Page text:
Prudential adds financial, student loan tools for employers
Prudential is expanding its digital financial wellness capabilities so that employers can help employees get a better grasp on their finances.
The financial services and insurance company said last week it has updated its offerings for more than 3,000 employer clients to allow workers to better manage student loan debt, develop a financial plan and get access to coaching services.
“Making tools and solutions available at the workplace is such an important step to bringing financial wellness more in reach for everyone,” says Judy Dougherty, chief financial wellness officer at Prudential.
As part of the updates, Prudential is making its LINK by Prudential solution available to employers. LINK, which was initially released to consumers, allows employees to put together a personal financial roadmap based on their needs. Dougherty says users can create an online personal profile and then input financial goals that they may have down the road, for example, purchasing a home. The tool allows employees to integrate information from their Prudential retirement accounts and non-Prudential financial accounts.
“Those needs and goals connect to important life stages and life events and allows people to identify the milestones that mean a lot to them personally,” she says.
In addition to LINK, Prudential is now offering financial coaching available over the phone or through a one-way screen share. Employers can elect to make coaching available to their workers for assistance with budgeting, building emergency savings and managing debt, Dougherty says. Prudential is currently piloting the financial coaching offerings with selected employers. The company declined to name any of its employer clients, but its digital financial wellness platform is used by more than 7 million individuals.
The company also added a student loan assistant resource, provided by student loan technology benefits firm Vault, and PruPassages, a program that assists employees with the financial transition between jobs.
Dougherty says adding a student loan assistance program came in response to conversations with employers about student debt. The new offering will allow workers to see all of their student loans in one place, select refinancing options and reduce monthly payments. Vault also has an option that employers can select to contribute towards paying down debt, she says.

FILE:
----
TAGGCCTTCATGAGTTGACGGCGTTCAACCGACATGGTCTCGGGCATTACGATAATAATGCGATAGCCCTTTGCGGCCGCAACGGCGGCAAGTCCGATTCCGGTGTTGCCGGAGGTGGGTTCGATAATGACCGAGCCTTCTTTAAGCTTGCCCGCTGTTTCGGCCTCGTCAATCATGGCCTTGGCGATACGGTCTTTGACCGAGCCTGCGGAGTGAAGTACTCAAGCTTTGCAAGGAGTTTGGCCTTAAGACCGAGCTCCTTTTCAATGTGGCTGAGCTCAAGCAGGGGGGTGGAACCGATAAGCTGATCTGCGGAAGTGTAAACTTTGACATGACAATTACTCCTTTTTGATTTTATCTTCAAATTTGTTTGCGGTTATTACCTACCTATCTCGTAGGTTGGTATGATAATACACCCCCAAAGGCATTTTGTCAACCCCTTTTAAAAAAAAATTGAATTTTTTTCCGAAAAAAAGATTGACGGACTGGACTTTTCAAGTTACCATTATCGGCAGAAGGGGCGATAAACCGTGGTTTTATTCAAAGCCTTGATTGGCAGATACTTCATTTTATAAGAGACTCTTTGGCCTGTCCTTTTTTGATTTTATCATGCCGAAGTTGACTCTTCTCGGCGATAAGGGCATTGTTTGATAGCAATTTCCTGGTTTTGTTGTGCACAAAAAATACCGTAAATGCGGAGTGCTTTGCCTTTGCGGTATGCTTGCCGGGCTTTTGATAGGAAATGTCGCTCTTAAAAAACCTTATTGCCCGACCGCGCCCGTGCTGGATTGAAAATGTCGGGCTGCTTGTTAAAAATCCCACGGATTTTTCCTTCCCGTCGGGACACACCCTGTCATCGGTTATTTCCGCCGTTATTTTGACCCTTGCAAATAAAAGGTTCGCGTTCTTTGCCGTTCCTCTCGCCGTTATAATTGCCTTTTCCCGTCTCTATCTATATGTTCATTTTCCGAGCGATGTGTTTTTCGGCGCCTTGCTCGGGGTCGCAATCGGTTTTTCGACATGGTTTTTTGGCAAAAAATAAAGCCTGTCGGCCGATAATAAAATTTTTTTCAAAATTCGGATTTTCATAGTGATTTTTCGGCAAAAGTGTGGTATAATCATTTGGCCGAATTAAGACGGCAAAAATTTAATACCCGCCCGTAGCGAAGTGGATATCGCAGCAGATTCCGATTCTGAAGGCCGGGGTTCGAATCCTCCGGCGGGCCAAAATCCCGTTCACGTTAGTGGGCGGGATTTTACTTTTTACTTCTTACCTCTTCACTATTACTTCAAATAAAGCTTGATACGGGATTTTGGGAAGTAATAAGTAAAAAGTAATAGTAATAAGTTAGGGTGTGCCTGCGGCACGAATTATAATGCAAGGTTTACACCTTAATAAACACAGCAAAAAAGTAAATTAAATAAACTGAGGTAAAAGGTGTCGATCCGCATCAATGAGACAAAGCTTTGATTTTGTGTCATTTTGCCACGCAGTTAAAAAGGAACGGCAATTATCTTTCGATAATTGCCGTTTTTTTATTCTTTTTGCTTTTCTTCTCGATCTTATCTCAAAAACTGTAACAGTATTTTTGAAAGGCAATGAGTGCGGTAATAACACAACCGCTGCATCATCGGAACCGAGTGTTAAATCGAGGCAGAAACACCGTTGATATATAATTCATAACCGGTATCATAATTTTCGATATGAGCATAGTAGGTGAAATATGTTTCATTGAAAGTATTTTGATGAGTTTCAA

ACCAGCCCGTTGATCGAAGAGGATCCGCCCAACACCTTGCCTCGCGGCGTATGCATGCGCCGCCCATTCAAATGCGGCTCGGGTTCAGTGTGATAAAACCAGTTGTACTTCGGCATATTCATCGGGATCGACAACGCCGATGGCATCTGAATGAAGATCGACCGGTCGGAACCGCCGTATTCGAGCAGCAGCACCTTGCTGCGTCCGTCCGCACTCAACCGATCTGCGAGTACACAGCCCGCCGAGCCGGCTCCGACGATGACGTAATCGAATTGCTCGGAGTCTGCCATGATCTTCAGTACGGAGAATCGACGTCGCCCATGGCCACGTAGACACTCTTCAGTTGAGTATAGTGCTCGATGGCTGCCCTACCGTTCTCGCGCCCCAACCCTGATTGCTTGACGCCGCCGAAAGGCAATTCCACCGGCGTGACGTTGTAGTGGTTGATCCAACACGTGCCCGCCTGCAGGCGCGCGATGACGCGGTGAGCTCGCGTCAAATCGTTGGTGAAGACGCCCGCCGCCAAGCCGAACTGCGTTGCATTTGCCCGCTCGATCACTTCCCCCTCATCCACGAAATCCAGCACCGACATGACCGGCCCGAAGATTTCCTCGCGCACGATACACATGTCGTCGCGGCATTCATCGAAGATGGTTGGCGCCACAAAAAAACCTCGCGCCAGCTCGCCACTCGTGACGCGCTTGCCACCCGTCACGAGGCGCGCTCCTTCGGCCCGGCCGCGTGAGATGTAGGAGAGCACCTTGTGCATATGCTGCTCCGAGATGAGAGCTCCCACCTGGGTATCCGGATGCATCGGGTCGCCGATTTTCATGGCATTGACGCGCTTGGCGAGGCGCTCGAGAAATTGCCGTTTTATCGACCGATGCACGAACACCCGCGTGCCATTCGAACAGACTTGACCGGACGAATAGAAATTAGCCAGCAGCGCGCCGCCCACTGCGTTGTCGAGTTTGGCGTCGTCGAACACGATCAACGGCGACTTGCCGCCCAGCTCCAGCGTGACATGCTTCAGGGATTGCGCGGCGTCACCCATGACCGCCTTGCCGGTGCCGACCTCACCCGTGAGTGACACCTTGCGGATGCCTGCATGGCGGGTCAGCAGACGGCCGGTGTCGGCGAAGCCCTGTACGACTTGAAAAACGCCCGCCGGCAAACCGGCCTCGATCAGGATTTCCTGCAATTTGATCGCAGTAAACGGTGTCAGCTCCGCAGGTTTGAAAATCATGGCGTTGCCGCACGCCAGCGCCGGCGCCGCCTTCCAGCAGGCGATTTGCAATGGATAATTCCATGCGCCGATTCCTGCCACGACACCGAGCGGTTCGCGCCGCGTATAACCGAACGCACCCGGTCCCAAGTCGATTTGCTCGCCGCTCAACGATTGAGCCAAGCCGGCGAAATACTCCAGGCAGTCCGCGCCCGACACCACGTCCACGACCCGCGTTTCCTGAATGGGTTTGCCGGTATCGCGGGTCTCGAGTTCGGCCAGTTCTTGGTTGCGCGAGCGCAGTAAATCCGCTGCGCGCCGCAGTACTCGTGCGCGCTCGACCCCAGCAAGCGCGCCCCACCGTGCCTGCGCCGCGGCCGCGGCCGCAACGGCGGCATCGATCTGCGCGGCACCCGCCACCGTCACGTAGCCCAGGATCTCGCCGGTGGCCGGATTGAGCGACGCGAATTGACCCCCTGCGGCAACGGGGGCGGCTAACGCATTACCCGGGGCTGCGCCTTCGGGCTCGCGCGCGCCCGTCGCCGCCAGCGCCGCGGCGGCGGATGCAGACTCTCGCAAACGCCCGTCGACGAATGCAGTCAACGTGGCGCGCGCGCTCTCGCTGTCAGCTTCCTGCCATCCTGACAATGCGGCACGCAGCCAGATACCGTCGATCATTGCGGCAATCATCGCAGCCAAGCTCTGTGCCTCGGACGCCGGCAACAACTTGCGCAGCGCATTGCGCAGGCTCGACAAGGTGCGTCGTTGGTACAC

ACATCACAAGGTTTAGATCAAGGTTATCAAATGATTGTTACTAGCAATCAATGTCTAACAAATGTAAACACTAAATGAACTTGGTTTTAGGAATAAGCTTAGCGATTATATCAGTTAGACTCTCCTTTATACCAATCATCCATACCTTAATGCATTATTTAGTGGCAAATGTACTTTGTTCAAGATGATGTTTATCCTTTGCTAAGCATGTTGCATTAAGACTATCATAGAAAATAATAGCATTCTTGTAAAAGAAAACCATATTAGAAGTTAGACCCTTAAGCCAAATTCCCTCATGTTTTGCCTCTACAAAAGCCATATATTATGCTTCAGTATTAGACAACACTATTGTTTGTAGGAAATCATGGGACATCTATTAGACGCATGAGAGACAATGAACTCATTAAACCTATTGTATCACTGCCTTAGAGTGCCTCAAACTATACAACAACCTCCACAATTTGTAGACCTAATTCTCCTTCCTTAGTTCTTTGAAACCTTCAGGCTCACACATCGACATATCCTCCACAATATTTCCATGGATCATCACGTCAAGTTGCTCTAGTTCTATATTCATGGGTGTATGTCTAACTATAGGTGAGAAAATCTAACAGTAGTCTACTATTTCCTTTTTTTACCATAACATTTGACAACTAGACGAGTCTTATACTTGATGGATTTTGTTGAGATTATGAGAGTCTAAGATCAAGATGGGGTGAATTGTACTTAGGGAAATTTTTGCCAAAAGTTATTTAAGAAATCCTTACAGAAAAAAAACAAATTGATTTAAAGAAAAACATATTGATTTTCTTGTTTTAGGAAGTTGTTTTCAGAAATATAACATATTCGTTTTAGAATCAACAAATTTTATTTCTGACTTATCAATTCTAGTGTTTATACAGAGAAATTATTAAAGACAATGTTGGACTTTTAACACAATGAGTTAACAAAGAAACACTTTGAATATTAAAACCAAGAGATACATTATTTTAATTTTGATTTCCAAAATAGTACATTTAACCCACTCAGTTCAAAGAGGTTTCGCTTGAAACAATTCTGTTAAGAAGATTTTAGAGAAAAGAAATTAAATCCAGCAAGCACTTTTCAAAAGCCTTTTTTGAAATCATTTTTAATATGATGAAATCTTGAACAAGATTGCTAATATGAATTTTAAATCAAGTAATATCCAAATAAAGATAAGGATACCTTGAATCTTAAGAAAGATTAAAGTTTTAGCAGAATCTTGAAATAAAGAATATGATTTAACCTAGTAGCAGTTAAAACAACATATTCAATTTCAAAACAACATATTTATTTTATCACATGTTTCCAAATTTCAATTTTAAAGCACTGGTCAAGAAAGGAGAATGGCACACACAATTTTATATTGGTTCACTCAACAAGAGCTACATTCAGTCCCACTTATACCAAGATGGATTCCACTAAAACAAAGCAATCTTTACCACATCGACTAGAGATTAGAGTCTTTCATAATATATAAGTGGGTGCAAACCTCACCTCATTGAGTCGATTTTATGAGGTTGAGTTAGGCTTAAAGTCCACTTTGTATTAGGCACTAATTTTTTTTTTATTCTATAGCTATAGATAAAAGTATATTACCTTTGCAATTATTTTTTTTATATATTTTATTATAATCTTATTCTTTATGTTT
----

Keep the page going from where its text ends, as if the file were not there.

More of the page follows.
“Employers realize what a challenge [student loan debt] is and what an impediment it can be to long-term retirement and financial security, which is the motivation to offer something like this,” she says. “It’s an important part of an overall financial wellness program.”
Employers are recognizing the heavy burden that student loan debt is placing on workers. Some employers are beginning to tie repayment to retirement benefits. For example, Travelers and CSAA-Insurance are both offering matching programs to help workers pay down their debt. Empower Retirement and student loan provider CommonBond recently partnered to offer student loan benefits to Empower’s 9 million plan participants through approximately 39,000 retirement plans.
In a survey, Prudential found that 53% of millennial women and 44% of millennial men say they are anxious about a world where the cost of school continues to increase. Roughly 79% of millennials surveyed think it’s likely people will no longer be able to comfortably retire in the future.
Offering financial wellness solutions that address employees needs at different stages of life can help employees get back on track financially. It also can help them reduce stress that they may have about money, Dougherty says.
“Employers want to help as best they can with some of these financial questions and stressors,” she says. “Employers are more deeply understanding the connection between employee well-being and the health of their organization.”